The man, who is religious and a father of several children, walked in to the Netanya Rabbinate office in early March and asked for an urgent divorce — “right this instance.”
When the Rabbinate’s team inquired about the urgency of the matter, the man revealed he had recently “came out of the closet” and found a male partner who lives in Italy — who now awaits him there.
The Rabbis had fierce discussions and were torn whether their approval of the divorce means they will be indirectly supporting a homosexual relationship, forbidden by religious law.
Finally, fearing that the man’s wife will remain a "chained" women, bound in marriage until granted a divorce document that according to Jewish law can only be given by the husband, the Rabbinate approved the divorce.
“My lover is waiting for me there and he said that if I don’t get a divorce today — he’ll leave me,” said the man who sought to end his marriage. He added that he intends to leave Israel for Italy to marry his new partner.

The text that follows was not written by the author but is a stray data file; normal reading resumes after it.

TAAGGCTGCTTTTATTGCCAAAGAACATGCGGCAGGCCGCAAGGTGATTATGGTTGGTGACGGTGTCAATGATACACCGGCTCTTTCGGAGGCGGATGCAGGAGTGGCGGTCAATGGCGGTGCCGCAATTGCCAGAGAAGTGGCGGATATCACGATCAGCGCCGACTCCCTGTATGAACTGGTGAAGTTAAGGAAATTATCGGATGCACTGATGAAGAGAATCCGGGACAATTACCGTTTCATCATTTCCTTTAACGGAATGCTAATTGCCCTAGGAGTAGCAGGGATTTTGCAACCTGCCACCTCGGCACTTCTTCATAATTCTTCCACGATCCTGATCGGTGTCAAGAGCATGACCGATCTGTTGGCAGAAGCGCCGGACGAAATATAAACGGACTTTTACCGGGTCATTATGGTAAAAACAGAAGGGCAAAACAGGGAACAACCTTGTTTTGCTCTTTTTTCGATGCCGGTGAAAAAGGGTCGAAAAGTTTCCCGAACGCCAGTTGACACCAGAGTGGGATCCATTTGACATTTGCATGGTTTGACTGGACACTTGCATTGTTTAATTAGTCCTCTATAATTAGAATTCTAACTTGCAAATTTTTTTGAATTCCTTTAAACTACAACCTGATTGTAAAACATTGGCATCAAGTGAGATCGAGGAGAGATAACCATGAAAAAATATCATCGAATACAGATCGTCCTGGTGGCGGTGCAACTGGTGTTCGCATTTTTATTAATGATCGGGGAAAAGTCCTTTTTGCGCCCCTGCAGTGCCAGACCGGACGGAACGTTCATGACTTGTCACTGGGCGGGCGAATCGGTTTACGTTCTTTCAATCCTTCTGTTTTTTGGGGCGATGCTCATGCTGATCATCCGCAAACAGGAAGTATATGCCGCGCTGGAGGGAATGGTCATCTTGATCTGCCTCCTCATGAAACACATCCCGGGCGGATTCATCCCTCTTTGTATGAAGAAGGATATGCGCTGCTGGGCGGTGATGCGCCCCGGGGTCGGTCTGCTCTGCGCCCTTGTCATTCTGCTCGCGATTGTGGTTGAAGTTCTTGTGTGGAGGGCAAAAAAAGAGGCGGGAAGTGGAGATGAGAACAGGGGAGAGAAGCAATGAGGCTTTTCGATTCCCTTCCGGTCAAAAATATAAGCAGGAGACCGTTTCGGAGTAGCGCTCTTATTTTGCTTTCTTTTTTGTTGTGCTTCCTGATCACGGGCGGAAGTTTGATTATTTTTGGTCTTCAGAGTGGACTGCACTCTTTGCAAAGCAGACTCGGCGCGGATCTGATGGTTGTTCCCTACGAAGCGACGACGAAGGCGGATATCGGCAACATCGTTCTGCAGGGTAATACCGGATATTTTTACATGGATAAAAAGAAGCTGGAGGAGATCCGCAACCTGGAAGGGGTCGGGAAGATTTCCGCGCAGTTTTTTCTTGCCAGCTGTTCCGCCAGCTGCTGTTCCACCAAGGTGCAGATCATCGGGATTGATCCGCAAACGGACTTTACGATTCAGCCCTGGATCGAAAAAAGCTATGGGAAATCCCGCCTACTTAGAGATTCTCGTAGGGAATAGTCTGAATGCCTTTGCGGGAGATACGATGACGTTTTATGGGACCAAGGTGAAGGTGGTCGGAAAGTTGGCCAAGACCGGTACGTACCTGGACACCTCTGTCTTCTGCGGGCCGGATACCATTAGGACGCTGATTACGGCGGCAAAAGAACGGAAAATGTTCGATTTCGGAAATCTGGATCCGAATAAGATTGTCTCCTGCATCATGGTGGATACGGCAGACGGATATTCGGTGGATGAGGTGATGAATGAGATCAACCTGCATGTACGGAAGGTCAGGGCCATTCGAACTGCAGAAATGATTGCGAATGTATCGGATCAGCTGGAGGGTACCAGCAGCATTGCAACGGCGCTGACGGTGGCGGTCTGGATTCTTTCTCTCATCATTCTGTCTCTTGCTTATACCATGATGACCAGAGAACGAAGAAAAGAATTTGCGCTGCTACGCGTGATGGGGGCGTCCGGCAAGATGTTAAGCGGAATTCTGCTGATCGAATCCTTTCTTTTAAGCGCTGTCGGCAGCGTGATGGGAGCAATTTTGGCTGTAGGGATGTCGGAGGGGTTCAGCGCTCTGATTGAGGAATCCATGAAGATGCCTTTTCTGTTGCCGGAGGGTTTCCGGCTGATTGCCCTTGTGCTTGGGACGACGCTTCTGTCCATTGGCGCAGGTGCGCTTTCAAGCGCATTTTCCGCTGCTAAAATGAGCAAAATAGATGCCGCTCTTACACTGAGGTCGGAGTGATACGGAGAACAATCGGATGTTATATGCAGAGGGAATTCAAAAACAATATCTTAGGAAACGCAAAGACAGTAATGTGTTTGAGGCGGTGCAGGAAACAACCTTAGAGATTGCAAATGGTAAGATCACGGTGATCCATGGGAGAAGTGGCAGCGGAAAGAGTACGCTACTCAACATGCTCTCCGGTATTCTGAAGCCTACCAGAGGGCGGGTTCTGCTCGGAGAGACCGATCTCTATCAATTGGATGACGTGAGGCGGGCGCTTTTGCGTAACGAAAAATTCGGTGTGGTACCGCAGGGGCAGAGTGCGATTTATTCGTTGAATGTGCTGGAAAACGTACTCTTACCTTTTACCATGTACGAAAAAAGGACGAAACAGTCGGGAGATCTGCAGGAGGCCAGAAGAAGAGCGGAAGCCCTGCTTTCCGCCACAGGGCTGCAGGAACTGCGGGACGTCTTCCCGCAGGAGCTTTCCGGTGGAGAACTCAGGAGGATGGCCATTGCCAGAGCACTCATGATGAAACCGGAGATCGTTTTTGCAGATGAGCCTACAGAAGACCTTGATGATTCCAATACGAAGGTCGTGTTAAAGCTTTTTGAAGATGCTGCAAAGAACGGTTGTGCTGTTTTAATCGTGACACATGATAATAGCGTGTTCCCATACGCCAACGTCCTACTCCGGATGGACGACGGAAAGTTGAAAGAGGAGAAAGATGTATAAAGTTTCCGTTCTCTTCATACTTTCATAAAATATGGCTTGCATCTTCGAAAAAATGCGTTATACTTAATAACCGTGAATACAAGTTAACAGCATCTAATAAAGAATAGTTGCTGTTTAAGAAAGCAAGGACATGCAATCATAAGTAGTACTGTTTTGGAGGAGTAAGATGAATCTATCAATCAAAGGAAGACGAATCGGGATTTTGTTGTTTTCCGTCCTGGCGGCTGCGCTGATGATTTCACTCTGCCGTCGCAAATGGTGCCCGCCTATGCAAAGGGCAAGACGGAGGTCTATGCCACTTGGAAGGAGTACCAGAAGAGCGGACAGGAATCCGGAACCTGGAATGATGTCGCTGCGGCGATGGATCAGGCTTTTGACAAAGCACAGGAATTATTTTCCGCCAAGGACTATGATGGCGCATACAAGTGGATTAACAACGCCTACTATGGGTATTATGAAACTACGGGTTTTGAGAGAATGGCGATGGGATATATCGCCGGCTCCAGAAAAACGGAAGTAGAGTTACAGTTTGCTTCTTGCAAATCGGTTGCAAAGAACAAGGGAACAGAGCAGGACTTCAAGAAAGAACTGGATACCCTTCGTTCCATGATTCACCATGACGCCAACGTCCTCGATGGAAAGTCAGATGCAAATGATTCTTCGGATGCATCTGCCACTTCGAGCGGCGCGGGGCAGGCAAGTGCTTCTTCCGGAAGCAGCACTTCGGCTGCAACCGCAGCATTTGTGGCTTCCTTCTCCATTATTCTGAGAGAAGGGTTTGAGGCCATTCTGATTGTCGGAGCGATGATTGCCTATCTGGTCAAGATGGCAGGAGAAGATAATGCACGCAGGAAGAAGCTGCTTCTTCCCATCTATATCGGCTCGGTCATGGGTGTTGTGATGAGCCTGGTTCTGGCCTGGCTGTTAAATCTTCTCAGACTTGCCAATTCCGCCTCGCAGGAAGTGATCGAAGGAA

“I have to divorce my wife since I don’t want to ruin her life. She’s a very religious women and we have children,” the man explained, referring to the consequence of him leaving the country without a formal divorce leaving his wife unable to remarry.
The Rabbinical judges, fearing the man will leave the country if they don’t act immediately, quickly called in a scribe to write the divorce document. They even went as far as postponing other discussions they had scheduled for that day.
An hour after his arrival, the man was already divorced from his wife in accordance with Jewish laws and customs — and was off to the airport, to be united with his new love.